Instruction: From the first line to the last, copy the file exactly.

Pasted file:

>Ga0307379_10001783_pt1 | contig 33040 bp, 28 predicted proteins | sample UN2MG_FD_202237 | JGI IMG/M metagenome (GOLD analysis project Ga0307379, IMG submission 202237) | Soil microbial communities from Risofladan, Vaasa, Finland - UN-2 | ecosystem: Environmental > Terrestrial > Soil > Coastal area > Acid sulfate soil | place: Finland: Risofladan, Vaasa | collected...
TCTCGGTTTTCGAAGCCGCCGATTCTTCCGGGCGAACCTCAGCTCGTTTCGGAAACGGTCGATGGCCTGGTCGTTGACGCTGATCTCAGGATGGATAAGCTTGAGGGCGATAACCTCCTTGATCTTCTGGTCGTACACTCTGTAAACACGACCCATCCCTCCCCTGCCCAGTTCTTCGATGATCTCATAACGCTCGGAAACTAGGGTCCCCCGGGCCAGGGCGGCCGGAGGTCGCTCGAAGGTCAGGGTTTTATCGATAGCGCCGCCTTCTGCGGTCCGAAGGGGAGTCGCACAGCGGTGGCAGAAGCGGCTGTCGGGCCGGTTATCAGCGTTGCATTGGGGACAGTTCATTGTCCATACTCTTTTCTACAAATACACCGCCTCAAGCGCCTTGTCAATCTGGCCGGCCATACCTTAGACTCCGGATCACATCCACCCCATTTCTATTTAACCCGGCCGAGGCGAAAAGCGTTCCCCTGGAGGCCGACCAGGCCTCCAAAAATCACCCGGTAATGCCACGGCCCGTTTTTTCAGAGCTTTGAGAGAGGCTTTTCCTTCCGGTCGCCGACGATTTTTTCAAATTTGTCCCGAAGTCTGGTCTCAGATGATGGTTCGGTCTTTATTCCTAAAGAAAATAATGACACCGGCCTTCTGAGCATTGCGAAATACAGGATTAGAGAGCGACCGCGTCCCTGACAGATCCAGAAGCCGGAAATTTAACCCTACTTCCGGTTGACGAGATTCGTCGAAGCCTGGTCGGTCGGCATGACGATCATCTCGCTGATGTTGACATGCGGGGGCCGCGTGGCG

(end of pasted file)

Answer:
>Ga0307379_10001783_pt1 | contig 33040 bp, 28 predicted proteins | sample UN2MG_FD_202237 | JGI IMG/M metagenome (GOLD analysis project Ga0307379, IMG submission 202237) | Soil microbial communities from Risofladan, Vaasa, Finland - UN-2 | ecosystem: Environmental > Terrestrial > Soil > Coastal area > Acid sulfate soil | place: Finland: Risofladan, Vaasa | collected...
TCTCGGTTTTCGAAGCCGCCGATTCTTCCGGGCGAACCTCAGCTCGTTTCGGAAACGGTCGATGGCCTGGTCGTTGACGCTGATCTCAGGATGGATAAGCTTGAGGGCGATAACCTCCTTGATCTTCTGGTCGTACACTCTGTAAACACGACCCATCCCTCCCCTGCCCAGTTCTTCGATGATCTCATAACGCTCGGAAACTAGGGTCCCCCGGGCCAGGGCGGCCGGAGGTCGCTCGAAGGTCAGGGTTTTATCGATAGCGCCGCCTTCTGCGGTCCGAAGGGGAGTCGCACAGCGGTGGCAGAAGCGGCTGTCGGGCCGGTTATCAGCGTTGCATTGGGGACAGTTCATTGTCCATACTCTTTTCTACAAATACACCGCCTCAAGCGCCTTGTCAATCTGGCCGGCCATACCTTAGACTCCGGATCACATCCACCCCATTTCTATTTAACCCGGCCGAGGCGAAAAGCGTTCCCCTGGAGGCCGACCAGGCCTCCAAAAATCACCCGGTAATGCCACGGCCCGTTTTTTCAGAGCTTTGAGAGAGGCTTTTCCTTCCGGTCGCCGACGATTTTTTCAAATTTGTCCCGAAGTCTGGTCTCAGATGATGGTTCGGTCTTTATTCCTAAAGAAAATAATGACACCGGCCTTCTGAGCATTGCGAAATACAGGATTAGAGAGCGACCGCGTCCCTGACAGATCCAGAAGCCGGAAATTTAACCCTACTTCCGGTTGACGAGATTCGTCGAAGCCTGGTCGGTCGGCATGACGATCATCTCGCTGATGTTGACATGCGGGGGCCGCGTGGCG